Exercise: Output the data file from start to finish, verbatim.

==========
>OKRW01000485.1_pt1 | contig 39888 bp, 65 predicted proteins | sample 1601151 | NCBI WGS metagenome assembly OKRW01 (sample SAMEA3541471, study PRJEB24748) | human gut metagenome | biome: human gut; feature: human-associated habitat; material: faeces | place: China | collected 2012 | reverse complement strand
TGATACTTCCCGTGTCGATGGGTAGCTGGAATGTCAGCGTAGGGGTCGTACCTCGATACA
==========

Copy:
>OKRW01000485.1_pt1 | contig 39888 bp, 65 predicted proteins | sample 1601151 | NCBI WGS metagenome assembly OKRW01 (sample SAMEA3541471, study PRJEB24748) | human gut metagenome | biome: human gut; feature: human-associated habitat; material: faeces | place: China | collected 2012 | reverse complement strand
TGATACTTCCCGTGTCGATGGGTAGCTGGAATGTCAGCGTAGGGGTCGTACCTCGATACA